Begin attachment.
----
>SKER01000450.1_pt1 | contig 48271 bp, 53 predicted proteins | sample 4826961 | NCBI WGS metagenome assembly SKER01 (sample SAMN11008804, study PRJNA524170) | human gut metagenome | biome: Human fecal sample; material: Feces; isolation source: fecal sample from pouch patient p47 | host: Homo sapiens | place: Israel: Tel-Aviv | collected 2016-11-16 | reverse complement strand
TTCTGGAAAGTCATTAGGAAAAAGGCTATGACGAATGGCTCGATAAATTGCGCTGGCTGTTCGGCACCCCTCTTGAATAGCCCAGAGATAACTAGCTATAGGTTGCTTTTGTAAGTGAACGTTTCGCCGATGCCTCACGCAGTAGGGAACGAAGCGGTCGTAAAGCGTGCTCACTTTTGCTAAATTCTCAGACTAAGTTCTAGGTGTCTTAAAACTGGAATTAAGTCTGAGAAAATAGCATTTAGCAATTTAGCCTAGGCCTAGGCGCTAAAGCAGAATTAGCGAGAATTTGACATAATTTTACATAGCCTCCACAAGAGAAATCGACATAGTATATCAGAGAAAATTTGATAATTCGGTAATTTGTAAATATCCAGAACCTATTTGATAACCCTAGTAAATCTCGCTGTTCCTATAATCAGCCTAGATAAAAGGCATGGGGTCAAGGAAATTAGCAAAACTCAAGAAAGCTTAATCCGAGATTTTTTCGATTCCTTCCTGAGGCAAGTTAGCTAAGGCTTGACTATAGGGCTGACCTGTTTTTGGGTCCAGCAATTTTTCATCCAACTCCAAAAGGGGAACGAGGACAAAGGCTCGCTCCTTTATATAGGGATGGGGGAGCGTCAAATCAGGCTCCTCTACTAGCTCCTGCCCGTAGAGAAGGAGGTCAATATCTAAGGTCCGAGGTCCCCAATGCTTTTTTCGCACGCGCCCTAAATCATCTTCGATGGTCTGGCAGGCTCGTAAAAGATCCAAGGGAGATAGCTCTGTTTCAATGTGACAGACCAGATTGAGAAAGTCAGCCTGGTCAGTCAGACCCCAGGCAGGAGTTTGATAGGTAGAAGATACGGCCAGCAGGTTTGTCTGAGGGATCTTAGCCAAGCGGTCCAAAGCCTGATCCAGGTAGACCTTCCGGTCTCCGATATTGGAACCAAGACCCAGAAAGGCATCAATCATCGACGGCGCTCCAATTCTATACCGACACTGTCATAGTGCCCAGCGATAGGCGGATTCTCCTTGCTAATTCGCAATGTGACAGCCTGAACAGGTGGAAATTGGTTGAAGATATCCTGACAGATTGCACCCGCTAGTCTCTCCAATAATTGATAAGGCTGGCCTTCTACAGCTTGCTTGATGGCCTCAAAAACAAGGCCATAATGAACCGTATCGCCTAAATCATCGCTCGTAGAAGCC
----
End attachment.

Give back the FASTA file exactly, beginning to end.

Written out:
>SKER01000450.1_pt1 | contig 48271 bp, 53 predicted proteins | sample 4826961 | NCBI WGS metagenome assembly SKER01 (sample SAMN11008804, study PRJNA524170) | human gut metagenome | biome: Human fecal sample; material: Feces; isolation source: fecal sample from pouch patient p47 | host: Homo sapiens | place: Israel: Tel-Aviv | collected 2016-11-16 | reverse complement strand
TTCTGGAAAGTCATTAGGAAAAAGGCTATGACGAATGGCTCGATAAATTGCGCTGGCTGTTCGGCACCCCTCTTGAATAGCCCAGAGATAACTAGCTATAGGTTGCTTTTGTAAGTGAACGTTTCGCCGATGCCTCACGCAGTAGGGAACGAAGCGGTCGTAAAGCGTGCTCACTTTTGCTAAATTCTCAGACTAAGTTCTAGGTGTCTTAAAACTGGAATTAAGTCTGAGAAAATAGCATTTAGCAATTTAGCCTAGGCCTAGGCGCTAAAGCAGAATTAGCGAGAATTTGACATAATTTTACATAGCCTCCACAAGAGAAATCGACATAGTATATCAGAGAAAATTTGATAATTCGGTAATTTGTAAATATCCAGAACCTATTTGATAACCCTAGTAAATCTCGCTGTTCCTATAATCAGCCTAGATAAAAGGCATGGGGTCAAGGAAATTAGCAAAACTCAAGAAAGCTTAATCCGAGATTTTTTCGATTCCTTCCTGAGGCAAGTTAGCTAAGGCTTGACTATAGGGCTGACCTGTTTTTGGGTCCAGCAATTTTTCATCCAACTCCAAAAGGGGAACGAGGACAAAGGCTCGCTCCTTTATATAGGGATGGGGGAGCGTCAAATCAGGCTCCTCTACTAGCTCCTGCCCGTAGAGAAGGAGGTCAATATCTAAGGTCCGAGGTCCCCAATGCTTTTTTCGCACGCGCCCTAAATCATCTTCGATGGTCTGGCAGGCTCGTAAAAGATCCAAGGGAGATAGCTCTGTTTCAATGTGACAGACCAGATTGAGAAAGTCAGCCTGGTCAGTCAGACCCCAGGCAGGAGTTTGATAGGTAGAAGATACGGCCAGCAGGTTTGTCTGAGGGATCTTAGCCAAGCGGTCCAAAGCCTGATCCAGGTAGACCTTCCGGTCTCCGATATTGGAACCAAGACCCAGAAAGGCATCAATCATCGACGGCGCTCCAATTCTATACCGACACTGTCATAGTGCCCAGCGATAGGCGGATTCTCCTTGCTAATTCGCAATGTGACAGCCTGAACAGGTGGAAATTGGTTGAAGATATCCTGACAGATTGCACCCGCTAGTCTCTCCAATAATTGATAAGGCTGGCCTTCTACAGCTTGCTTGATGGCCTCAAAAACAAGGCCATAATGAACCGTATCGCCTAAATCATCGCTCGTAGAAGCC